Monday was the first day of World Milksharing Week. This year's theme is Sharing Milk, Nurturing Community. The goal of World Milksharing Week is "Life and Love in Every Drop." In the event that a mother isn't able to produce enough milk for her baby, I believe that human donor milk should be the next option rather than a breastmilk substitute like formula.
My milk sharing experience began as a recipient. My son was 4 days old and had lost nearly a pound since birth. My doula was nursing her 9 month old and gave us some of her milk to help supplement while my milk volume increased. She was generous enough to share her milk with us for the first 4-5 weeks of his life as we wanted make sure he was gaining weight adequately. I remember crying while thanking her for her gift. While we could've used artificial baby milk to supplement, my son was a late term preemie (36w4d) and it was of utmost importance that he receive the benefits of breast milk, even if it wasn't MY breast milk. Our rough start story is here, if you're interested in reading it.
I returned to work at 12 weeks and pumped 3 times day to provide for my son. Since I had started pumping to increase my milk supply since E was 4 days old, I had quite a freezer stash built up already. I was a milk hoarder, I didn't want to give it up because of my past supply issues. Eventually, our freezer was full of breast milk and there was no room for any food. I wanted to donate to another mother and baby in need. I had been taking fenugreek supplements for months to help my supply, and knew this disqualified me from donating to my local milk bank.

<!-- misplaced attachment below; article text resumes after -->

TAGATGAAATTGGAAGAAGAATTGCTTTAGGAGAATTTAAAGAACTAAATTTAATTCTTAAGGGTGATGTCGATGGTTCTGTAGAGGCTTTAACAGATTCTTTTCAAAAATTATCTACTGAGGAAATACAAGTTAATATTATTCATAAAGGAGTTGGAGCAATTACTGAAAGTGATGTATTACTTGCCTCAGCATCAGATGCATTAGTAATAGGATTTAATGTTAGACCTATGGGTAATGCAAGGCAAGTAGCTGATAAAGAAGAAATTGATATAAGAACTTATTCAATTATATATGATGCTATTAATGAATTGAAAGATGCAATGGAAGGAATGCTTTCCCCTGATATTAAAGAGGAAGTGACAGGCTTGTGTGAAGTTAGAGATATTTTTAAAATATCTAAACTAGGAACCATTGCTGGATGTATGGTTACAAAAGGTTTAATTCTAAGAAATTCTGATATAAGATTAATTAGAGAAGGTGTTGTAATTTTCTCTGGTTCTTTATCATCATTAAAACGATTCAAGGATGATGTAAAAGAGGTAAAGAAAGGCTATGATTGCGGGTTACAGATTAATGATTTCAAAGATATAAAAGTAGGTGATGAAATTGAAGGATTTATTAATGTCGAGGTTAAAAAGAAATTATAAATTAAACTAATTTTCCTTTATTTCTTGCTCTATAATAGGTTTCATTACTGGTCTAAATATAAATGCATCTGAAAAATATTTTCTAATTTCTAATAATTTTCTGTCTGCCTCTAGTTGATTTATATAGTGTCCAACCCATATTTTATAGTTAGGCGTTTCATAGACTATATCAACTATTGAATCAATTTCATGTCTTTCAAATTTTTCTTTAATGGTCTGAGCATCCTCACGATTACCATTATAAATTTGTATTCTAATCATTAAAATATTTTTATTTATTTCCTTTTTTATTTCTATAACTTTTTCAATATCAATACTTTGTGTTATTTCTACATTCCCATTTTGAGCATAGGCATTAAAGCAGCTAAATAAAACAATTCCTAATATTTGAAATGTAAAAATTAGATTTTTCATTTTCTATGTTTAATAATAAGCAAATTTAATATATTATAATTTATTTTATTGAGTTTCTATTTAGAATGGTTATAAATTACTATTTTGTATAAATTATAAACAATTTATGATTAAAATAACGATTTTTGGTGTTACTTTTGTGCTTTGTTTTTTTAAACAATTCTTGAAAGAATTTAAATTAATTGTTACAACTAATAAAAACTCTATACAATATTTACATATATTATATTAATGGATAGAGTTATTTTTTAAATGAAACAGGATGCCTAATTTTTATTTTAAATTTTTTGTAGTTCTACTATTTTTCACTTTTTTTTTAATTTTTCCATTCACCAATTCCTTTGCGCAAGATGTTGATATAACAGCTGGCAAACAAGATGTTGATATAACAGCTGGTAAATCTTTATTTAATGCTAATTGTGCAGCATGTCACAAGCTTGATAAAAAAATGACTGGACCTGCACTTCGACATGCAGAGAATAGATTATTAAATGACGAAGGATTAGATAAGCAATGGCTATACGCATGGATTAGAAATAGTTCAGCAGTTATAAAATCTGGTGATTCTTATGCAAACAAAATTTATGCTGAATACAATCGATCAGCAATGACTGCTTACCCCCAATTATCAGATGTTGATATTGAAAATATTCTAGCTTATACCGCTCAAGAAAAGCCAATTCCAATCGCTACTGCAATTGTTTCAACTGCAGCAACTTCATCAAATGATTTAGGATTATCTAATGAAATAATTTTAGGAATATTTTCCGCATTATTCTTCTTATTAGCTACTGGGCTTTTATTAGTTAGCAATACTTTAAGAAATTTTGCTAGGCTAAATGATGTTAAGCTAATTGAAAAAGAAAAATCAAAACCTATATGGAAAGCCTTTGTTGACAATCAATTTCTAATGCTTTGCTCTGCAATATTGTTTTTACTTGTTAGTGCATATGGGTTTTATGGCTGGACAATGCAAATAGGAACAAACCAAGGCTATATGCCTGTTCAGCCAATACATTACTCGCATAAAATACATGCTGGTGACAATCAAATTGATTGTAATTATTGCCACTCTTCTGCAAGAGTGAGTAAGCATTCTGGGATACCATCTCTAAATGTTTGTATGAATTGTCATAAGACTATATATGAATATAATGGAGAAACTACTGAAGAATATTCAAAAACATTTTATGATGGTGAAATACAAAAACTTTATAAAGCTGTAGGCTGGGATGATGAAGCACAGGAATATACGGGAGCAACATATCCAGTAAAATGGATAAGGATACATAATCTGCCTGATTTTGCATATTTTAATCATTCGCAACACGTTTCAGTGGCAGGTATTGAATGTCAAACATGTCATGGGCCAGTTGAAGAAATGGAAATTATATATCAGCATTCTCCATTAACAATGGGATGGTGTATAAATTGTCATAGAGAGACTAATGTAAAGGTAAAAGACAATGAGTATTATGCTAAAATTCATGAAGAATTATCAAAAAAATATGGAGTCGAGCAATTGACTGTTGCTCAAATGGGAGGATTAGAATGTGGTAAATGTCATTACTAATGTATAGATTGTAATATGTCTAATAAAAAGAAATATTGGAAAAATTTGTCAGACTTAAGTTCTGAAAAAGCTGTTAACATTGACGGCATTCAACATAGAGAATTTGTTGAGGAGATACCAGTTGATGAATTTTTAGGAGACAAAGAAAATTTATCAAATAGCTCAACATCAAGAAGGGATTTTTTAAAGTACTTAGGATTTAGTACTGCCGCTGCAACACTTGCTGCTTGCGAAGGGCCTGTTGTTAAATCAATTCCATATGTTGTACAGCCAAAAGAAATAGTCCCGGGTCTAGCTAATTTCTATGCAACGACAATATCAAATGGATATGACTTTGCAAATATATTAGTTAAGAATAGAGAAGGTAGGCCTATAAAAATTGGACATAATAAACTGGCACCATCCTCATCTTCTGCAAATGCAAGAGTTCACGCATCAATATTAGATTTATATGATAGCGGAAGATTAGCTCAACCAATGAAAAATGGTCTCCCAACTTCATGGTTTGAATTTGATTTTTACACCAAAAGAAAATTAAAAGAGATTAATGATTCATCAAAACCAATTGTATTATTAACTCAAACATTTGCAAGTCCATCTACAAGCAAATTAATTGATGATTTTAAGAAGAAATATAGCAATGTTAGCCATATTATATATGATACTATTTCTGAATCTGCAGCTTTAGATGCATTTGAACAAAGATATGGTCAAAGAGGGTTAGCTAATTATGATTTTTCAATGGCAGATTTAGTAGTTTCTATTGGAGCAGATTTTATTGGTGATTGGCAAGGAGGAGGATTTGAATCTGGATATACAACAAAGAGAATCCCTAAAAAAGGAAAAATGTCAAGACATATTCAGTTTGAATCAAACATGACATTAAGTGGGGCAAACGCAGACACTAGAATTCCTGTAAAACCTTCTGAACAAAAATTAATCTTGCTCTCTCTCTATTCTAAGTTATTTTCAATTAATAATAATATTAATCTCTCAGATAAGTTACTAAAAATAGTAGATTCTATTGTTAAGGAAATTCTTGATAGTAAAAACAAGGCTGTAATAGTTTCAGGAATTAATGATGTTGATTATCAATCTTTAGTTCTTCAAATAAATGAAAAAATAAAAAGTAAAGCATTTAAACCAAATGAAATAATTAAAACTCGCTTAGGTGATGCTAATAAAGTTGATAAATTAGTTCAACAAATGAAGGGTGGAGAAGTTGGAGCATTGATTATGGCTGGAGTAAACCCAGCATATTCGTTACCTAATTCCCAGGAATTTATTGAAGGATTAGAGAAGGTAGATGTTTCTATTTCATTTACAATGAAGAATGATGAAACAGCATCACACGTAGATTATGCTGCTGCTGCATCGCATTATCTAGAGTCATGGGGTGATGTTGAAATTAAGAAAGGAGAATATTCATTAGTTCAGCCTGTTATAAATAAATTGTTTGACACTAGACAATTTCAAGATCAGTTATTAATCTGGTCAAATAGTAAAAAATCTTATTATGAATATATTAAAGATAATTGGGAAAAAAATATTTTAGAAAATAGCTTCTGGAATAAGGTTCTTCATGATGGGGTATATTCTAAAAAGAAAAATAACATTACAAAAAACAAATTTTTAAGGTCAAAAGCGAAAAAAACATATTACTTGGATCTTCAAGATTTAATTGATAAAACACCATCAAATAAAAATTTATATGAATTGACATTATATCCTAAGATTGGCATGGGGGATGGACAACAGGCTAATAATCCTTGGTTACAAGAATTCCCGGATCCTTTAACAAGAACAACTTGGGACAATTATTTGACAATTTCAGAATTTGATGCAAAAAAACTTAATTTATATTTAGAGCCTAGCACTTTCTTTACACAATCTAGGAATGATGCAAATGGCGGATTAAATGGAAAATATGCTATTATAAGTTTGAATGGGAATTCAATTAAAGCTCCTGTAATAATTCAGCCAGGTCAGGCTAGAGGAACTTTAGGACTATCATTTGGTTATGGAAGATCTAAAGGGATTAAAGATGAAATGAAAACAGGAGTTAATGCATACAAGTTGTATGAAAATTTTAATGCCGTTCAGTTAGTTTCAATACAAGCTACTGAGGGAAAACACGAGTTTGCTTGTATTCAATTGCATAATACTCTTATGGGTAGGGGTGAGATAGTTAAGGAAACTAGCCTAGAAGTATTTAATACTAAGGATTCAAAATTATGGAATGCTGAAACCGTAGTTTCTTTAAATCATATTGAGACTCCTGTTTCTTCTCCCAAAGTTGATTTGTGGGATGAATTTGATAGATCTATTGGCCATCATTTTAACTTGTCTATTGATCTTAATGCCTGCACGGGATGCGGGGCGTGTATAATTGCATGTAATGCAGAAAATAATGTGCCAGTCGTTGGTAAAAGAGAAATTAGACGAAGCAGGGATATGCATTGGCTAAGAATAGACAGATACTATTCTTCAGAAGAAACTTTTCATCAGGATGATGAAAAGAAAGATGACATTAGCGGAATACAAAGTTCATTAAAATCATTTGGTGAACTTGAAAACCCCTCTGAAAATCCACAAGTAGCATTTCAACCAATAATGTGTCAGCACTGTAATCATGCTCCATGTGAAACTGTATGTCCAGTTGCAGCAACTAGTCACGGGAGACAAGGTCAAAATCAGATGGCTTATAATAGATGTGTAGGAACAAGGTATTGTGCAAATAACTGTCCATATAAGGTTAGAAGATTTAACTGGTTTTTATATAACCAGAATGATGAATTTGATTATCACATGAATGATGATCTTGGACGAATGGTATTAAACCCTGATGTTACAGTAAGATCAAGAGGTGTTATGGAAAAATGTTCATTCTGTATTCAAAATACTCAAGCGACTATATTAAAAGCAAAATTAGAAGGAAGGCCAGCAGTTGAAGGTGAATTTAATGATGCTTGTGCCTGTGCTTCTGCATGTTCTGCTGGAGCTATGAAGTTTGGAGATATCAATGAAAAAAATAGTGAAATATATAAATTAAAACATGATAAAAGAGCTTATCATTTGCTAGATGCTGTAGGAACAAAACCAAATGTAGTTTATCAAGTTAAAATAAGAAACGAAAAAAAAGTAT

My doula put me in touch with a mom of a newborn who had given birth by emergency c-section. She was having issues with her milk volume increasing. Her baby was hungry and not reacting well to formula. She was almost out of donor milk. I contacted her and we set up a time for her to come by and pick up the milk. I was very upfront with her about consuming caffeine, dairy, soy, fenugreek, and the occasional bit of alcohol while breastfeeding and pumping. She didn't mind and took all the milk I had stashed away over the months: a whopping 191 ounces. She had almost a gallon and a half of human breast milk for her baby! I received a very sweet and unexpected thank you note in the mail from her a few days later.
This is what 191.5 ounces of frozen breastmilk looks like
Since that initial donation, I have donated another 200-300 ounces in my almost 22 months of breastfeeding. Another large stash went to a friend's sister who was unable to produce milk for her son, and some to the same friend's sister-in-law who needed to occasionally supplement her twin girls. I have also donated to a local birth center that wanted to have some on hand for moms and babies in need.
I vividly remember my doula's reaction to my tearful thank you. It didn't seem like it was a big deal to her; she was simply giving me something she had a surplus of. I noticed myself having the same "it's no big deal" attitude when getting thanked by the recipients.I may have seemed like a life saver to them, but I was glad to have the freezer space back for ice cream. I had come full circle.